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Today’s Trapital episode is with Steve Stoute. It’s his third time on the podcast and this is the best one we’ve done. We talked about how UnitedMasters and Translation work alongside each other, Brent Faiyaz’ new deal with UM, record labels, streaming, and more. Here are a few highlights from our chat.
competitive advantages in music
UnitedMasters’ edge in music distribution is the value-add opportunities it offers artists. It’s not just about getting their music onto streaming services and playlists. It’s the sync placements in NBA 2K, brand partnerships with various companies, and more. This aligns with Steve Stoute’s marketing background and his ad agency, Translation.
Music distribution is crowded. And since the sole act of putting on song onto a digital streaming provider is commoditized, each service needs its lane.
Steve didn’t quite call UnitedMasters’ edge a “moat,” but our discussion got me thinking:
does any company in the music industry have a real economic moat?
There’s a case to make for both Apple and YouTube. Their music streaming platforms sit under large corporations, which offer cost advantages. Music (and content more broadly) help them acquire customers for their core products.
Their music streaming businesses still have P+Ls to manage, but the stakes aren’t the same as a standalone streamer. It’s one of the reasons why streaming services under large corporations have been quicker to raise monthly prices. They are relatively less sensitive about how the additional revenue gets split.
But despite their advantages, Spotify is the dominant player in the space, with over 500 million monthly active users. It’s where most industry leaders check to monitor the performance of a song. The service is synonymous with our current generation of music.
Ticketmaster does have a moat in ticketing, but venues, even the larger ones, still have a choice in which company to partner with. The Washington Commanders’ FedEx Field recently signed with SeatGeek as its ticketing partner. There’s more competition in ticketing (and live entertainment overall) than the general public may believe.
Record labels’ market share is shrinking with the rise of independent artists. We’ve yet to see an independent artist become a megastar, headlining-the-Super-Bowl level artist, but deals like R&B artist Brent Faiyaz’s new UnitedMasters deal are a step in that direction.
You can listen to my full episode with Steve or read below for more highlights.
competing for deals
Last week, R&B artist Brent Faiyaz teamed up with UnitedMasters to continue his independent journey. I heard from a source that the deal is likely in the $30 – $35 million range. That same source said that Faiyaz was offered a contract from Interscope that included masters reversion, but he turned that down.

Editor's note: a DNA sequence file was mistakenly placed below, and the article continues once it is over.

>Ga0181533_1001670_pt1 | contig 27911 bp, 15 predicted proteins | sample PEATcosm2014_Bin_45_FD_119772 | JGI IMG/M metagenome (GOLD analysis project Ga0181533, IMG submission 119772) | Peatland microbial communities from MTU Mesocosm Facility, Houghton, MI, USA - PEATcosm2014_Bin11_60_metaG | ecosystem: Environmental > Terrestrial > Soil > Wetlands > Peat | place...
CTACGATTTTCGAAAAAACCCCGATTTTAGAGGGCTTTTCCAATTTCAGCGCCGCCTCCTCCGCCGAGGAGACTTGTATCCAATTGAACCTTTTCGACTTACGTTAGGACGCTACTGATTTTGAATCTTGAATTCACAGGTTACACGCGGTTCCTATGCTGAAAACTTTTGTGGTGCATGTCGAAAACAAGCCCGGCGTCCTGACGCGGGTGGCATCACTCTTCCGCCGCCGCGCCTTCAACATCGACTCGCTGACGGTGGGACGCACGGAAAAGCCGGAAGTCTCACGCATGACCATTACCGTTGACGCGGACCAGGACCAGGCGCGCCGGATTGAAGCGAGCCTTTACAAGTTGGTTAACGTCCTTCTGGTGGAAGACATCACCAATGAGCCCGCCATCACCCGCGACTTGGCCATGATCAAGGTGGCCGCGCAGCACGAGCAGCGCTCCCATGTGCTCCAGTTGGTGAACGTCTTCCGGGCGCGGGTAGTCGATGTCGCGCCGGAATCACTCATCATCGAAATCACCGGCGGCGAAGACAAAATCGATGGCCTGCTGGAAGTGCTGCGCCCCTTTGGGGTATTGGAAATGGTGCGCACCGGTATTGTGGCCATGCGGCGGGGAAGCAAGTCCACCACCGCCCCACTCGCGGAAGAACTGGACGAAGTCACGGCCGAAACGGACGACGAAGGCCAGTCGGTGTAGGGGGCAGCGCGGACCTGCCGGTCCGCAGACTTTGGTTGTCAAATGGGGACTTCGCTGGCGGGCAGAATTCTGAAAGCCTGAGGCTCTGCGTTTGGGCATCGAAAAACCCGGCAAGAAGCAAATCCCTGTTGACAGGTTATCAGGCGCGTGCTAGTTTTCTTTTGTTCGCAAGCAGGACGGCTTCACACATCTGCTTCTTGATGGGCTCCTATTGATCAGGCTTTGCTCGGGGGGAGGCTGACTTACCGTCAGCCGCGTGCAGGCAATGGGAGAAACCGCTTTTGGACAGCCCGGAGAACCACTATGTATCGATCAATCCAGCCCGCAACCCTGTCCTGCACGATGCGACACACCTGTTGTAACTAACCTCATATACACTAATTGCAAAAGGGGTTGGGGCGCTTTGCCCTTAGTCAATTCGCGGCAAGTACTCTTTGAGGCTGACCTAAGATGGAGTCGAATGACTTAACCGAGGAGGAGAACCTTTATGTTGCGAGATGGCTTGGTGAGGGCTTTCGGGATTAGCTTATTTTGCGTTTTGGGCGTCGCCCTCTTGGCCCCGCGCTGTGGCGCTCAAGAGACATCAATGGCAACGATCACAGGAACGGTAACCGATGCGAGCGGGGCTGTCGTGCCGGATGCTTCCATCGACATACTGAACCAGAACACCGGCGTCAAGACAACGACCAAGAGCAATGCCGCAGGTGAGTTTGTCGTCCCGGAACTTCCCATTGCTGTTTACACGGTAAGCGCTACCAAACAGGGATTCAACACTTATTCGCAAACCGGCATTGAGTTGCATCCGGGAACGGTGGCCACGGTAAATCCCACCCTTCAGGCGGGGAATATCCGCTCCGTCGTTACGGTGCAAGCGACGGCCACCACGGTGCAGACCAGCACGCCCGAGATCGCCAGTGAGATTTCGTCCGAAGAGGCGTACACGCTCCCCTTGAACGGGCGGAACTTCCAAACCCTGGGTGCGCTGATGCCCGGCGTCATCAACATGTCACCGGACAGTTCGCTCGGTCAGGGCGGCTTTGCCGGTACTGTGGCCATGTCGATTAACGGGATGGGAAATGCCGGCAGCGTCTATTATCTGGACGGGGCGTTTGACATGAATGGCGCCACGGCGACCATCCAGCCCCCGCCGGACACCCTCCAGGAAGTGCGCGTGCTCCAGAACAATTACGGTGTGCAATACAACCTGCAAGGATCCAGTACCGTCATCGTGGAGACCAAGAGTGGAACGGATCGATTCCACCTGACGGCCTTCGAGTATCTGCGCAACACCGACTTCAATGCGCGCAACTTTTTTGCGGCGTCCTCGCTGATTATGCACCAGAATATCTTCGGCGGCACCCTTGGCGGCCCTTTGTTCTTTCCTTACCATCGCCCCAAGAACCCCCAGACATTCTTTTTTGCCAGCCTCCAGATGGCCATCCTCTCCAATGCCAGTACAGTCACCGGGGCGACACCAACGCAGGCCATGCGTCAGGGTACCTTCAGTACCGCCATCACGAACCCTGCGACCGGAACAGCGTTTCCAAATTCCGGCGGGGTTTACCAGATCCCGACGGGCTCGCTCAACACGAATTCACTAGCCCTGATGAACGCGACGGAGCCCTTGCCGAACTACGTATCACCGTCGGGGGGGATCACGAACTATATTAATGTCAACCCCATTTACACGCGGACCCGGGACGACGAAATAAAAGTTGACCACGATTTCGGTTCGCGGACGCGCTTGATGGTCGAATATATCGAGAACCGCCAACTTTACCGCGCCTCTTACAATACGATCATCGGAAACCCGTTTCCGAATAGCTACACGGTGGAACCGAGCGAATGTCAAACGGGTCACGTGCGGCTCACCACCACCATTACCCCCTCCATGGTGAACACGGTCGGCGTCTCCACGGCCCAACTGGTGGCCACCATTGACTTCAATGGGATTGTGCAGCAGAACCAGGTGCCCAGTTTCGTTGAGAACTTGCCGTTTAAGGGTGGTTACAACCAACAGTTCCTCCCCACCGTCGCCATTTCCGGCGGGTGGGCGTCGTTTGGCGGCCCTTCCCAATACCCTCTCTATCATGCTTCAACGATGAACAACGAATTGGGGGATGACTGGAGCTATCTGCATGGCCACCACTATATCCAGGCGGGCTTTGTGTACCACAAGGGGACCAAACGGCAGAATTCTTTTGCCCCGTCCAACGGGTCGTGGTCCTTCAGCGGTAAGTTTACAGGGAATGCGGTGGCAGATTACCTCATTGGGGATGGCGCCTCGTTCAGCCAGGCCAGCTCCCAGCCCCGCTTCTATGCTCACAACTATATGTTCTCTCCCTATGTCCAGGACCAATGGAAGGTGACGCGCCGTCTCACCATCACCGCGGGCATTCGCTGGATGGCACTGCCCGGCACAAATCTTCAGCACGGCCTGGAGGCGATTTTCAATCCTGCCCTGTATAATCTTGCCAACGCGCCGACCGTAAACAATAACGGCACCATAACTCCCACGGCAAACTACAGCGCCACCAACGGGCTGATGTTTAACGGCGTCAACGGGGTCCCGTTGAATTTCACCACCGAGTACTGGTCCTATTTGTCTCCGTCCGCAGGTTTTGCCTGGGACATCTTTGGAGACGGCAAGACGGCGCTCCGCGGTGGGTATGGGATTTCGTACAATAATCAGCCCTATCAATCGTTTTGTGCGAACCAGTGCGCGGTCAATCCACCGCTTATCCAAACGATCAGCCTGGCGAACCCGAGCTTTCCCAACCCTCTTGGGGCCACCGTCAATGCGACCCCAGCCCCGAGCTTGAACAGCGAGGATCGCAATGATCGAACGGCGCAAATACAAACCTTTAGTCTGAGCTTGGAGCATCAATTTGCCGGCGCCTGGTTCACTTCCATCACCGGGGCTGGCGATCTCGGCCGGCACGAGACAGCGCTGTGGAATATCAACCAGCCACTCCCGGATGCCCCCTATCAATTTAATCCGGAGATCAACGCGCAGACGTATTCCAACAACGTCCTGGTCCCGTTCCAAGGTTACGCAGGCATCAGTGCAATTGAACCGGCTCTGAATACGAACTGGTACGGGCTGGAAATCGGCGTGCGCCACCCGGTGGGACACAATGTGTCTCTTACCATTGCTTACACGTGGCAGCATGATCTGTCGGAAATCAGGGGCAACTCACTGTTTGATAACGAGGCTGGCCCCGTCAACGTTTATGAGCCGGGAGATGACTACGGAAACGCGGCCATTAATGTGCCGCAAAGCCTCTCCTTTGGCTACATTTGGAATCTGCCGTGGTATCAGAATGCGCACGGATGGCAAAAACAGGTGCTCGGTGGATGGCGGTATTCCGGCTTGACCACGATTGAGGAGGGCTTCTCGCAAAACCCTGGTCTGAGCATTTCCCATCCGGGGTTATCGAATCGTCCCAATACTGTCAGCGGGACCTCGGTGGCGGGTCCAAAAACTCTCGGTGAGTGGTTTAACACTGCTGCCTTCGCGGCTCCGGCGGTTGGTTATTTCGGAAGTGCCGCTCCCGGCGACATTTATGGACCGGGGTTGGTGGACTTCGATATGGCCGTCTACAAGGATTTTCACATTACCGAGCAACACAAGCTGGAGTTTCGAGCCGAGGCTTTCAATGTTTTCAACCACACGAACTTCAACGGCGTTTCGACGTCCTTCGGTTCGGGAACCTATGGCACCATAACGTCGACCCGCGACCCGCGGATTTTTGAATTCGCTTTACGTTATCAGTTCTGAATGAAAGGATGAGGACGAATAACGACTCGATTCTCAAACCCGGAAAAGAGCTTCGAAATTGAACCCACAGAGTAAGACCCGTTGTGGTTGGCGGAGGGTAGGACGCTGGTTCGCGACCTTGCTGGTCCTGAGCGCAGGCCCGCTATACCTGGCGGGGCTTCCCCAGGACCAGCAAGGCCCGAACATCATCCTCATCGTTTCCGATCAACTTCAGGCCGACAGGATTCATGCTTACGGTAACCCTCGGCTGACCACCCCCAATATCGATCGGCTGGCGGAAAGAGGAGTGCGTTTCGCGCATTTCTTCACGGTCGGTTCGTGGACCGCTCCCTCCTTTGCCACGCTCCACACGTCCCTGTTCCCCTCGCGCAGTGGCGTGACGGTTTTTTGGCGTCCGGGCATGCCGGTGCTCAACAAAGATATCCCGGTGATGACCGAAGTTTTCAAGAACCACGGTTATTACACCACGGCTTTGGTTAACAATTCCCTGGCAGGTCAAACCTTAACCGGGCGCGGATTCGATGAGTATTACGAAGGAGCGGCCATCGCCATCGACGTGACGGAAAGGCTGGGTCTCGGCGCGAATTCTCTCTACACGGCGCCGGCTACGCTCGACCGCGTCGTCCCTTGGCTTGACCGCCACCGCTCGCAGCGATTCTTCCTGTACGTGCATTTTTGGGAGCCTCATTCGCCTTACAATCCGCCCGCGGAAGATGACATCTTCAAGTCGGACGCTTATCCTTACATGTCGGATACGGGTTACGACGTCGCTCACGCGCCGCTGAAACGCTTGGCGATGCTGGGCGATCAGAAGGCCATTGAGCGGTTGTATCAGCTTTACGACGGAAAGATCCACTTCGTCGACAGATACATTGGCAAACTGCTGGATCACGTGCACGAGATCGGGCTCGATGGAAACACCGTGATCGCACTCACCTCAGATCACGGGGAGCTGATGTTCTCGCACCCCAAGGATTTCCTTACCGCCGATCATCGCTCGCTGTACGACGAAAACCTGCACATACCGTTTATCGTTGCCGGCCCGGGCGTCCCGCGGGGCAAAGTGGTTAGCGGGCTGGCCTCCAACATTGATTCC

Masters reversion has been more common for the “de-risked” stars that labels want to continue working with. Drake, Taylor Swift, and Olivia Rodrigo signed similar deals with the majors. It helps record labels participate on the upside, maintain market share, and give artists back ownership of their assets at a certain point. But the revenue that labels collect during the initial period is still quite valuable.
Brent currently has over 20 million Spotify monthly listeners, which puts him at ~260th overall. That’s higher than most independent artists and higher than a lot of signed artists. It’s been nearly ten years since Brent released his debut Black Child EP, and he is today. He has that OutKast Edge in him.
But since UnitedMasters won’t own Brent’s assets, the economics must work on both sides. Let’s run some rough numbers.
Spotify’s 2023 Loud and Clear report says that 470 artists’ catalogs generate at least $2 million annually on the platform, and 130 artists’ catalogs generate over $5 million. Since Brent is the 260th most listened to on the service, let’s assume he’s at $2.5 million annually. Since Spotify accounts for roughly 25% of all recorded music and publishing revenue, that would mean his music will generate $10 million this year.
Brent Faiyaz is at UM’s Partner level, a white-glove service for top talent. Let’s also assume he has an 80 – 20 royalty split with UnitedMasters (80% to Brent, 20% to UnitedMasters). UM would get $2 million annually from his music revenue alone, plus any revenue from future brand deals or other opportunities.
If Brent’s career continues to grow at the same rate it has the past 3-5 years, then he can recoup his advance soon. There’s risk in any deal, but Faiyaz’ sustained and consistent growth is a great sign. He’s more reliable than the flash-in-the-pan, viral TikTok stars who dominate the discussion around new artist discovery.
what’s hype, and what’s real?
Let’s be honest. As fascinating as new technology is, following the latest trend can be exhausting. From blockchain to the creator economy to web3 to AI, separating the real from the fake can be a full-time job.
It’s easy to play Monday morning quarterback, play to the results, and laugh at the billions lost on trends that didn’t pan out, but these guesses are more complicated in the moment.
FOMO is one hell of an economic driver.